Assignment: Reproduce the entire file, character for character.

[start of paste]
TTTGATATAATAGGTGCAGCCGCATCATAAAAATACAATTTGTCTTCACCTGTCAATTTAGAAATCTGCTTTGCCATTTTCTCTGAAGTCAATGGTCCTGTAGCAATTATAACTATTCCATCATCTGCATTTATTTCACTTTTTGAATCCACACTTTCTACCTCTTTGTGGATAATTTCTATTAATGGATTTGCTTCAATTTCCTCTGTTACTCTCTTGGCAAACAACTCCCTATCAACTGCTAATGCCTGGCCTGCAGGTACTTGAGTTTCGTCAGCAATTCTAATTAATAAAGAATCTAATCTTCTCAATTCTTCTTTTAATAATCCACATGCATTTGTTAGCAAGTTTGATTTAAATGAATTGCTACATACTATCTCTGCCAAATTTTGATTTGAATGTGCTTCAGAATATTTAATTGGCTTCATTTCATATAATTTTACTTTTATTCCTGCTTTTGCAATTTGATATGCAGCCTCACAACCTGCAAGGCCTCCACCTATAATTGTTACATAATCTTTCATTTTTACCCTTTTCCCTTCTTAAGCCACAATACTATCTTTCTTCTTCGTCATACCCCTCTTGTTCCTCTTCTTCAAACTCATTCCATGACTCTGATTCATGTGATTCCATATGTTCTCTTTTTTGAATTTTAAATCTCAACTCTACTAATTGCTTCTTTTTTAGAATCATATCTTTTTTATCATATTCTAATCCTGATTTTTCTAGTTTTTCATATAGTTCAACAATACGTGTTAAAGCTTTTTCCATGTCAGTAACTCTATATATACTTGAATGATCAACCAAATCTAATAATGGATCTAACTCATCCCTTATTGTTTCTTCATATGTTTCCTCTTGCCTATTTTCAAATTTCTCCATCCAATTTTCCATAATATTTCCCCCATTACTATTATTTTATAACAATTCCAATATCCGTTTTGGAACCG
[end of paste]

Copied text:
TTTGATATAATAGGTGCAGCCGCATCATAAAAATACAATTTGTCTTCACCTGTCAATTTAGAAATCTGCTTTGCCATTTTCTCTGAAGTCAATGGTCCTGTAGCAATTATAACTATTCCATCATCTGCATTTATTTCACTTTTTGAATCCACACTTTCTACCTCTTTGTGGATAATTTCTATTAATGGATTTGCTTCAATTTCCTCTGTTACTCTCTTGGCAAACAACTCCCTATCAACTGCTAATGCCTGGCCTGCAGGTACTTGAGTTTCGTCAGCAATTCTAATTAATAAAGAATCTAATCTTCTCAATTCTTCTTTTAATAATCCACATGCATTTGTTAGCAAGTTTGATTTAAATGAATTGCTACATACTATCTCTGCCAAATTTTGATTTGAATGTGCTTCAGAATATTTAATTGGCTTCATTTCATATAATTTTACTTTTATTCCTGCTTTTGCAATTTGATATGCAGCCTCACAACCTGCAAGGCCTCCACCTATAATTGTTACATAATCTTTCATTTTTACCCTTTTCCCTTCTTAAGCCACAATACTATCTTTCTTCTTCGTCATACCCCTCTTGTTCCTCTTCTTCAAACTCATTCCATGACTCTGATTCATGTGATTCCATATGTTCTCTTTTTTGAATTTTAAATCTCAACTCTACTAATTGCTTCTTTTTTAGAATCATATCTTTTTTATCATATTCTAATCCTGATTTTTCTAGTTTTTCATATAGTTCAACAATACGTGTTAAAGCTTTTTCCATGTCAGTAACTCTATATATACTTGAATGATCAACCAAATCTAATAATGGATCTAACTCATCCCTTATTGTTTCTTCATATGTTTCCTCTTGCCTATTTTCAAATTTCTCCATCCAATTTTCCATAATATTTCCCCCATTACTATTATTTTATAACAATTCCAATATCCGTTTTGGAACCG